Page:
Pompeo says US hopes for Afghan peace deal in 2 months



US Secretary of State Mike Pompeo confers with President Ashraf Ghani at the presidential palace June 25 in Kabul. [Afghan Presidential Palace/Facebook]

KABUL -- US Secretary of State Mike Pompeo, making his first visit to Kabul since Washington launched talks with the Taliban last year, said on Tuesday (June 25) that he hopes for a peace deal with the insurgents "before September 1".

Pompeo met with President Ashraf Ghani and with US Gen. Scott Miller, who leads NATO's Afghanistan mission and the US war effort in the country, as well as with high-level Afghan officials during the unannounced one-day visit.

Peace is Washington's "highest priority", he said. The United States last September began a fresh push to bring the Taliban to the negotiating table to end America's longest war.

"I hope we have a peace deal before September 1; that's certainly our mission set," Pompeo said during the visit.


US Secretary of State Mike Pompeo meets with civil society representatives in Kabul June 25. [Secretary Pompeo/Twitter]

"Afghanistan has come far in the last 18 years. Afghans yearn for #peace and we share their desire to end the conflict. Peace would offer Afghans and the wider region a different future, one which we are ready to support," he said in a tweet.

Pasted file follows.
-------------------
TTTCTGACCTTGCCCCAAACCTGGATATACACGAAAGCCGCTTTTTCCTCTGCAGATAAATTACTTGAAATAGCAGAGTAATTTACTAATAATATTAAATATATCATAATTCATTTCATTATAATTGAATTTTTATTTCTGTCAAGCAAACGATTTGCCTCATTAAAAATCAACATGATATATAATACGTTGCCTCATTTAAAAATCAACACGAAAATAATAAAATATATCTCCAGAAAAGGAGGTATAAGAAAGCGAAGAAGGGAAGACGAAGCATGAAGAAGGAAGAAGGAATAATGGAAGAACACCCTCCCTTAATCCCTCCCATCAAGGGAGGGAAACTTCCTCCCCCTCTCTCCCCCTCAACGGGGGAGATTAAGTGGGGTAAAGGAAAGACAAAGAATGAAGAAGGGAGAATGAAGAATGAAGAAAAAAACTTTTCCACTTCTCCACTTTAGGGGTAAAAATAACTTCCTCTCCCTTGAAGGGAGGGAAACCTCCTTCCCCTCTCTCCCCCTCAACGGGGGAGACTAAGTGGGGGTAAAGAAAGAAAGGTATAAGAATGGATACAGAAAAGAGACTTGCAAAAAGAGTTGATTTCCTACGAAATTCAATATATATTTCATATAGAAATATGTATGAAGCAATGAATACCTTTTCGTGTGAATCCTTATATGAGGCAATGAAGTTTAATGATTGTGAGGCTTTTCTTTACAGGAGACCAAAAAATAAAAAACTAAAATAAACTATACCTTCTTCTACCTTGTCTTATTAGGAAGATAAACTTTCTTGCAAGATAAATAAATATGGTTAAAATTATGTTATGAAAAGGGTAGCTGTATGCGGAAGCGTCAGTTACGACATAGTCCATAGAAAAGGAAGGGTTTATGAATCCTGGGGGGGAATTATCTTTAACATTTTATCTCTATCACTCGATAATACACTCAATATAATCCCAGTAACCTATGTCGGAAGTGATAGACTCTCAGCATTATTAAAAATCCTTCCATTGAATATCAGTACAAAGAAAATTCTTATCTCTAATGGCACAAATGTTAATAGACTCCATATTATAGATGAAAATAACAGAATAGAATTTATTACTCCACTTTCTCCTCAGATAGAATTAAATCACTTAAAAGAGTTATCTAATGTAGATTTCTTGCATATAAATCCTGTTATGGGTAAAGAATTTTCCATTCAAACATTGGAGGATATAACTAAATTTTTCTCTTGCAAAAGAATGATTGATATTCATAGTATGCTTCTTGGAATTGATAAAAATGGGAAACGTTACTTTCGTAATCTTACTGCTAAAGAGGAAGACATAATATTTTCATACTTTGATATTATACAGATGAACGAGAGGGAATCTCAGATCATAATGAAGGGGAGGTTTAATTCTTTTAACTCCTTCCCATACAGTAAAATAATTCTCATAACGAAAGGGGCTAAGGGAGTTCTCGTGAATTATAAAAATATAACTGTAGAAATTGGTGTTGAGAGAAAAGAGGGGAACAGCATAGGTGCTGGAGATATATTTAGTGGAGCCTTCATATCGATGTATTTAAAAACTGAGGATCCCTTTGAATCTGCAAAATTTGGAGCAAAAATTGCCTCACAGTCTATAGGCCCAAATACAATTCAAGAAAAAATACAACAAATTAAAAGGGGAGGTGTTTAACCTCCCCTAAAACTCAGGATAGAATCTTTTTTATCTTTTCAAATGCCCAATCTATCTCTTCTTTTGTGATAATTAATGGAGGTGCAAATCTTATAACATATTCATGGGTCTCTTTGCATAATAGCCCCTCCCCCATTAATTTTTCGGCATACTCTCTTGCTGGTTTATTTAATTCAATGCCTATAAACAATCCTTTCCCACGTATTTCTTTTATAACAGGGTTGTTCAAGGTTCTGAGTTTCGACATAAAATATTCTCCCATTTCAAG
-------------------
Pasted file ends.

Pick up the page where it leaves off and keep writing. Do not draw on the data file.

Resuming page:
Hoping for a deal before elections

US officials have previously said they are hoping for a deal before the upcoming Afghan presidential elections, which have already been delayed twice and are now set for September.

The next round of talks between the Taliban and the United States is set to begin Saturday (June 29) in Doha.

The talks have centred on four issues: counter-terrorism, the foreign troop presence, an intra-Afghan dialogue and a permanent ceasefire.

The Taliban have insisted that foreign troops must leave and refused to speak with the Afghan government in Kabul, whom they deem "puppets".

The United States is almost ready to conclude a "draft text" outlining Taliban promises never to allow Afghanistan to be used as a base for international terrorism again, said Pompeo.

"In light of this progress, we've begun discussions with the Taliban regarding foreign military presence, which today remains conditions-based," he said.

"While we've made clear to the Taliban that we're prepared to remove our forces, I want to be clear we've not yet agreed on a timeline to do so," Pompeo added.

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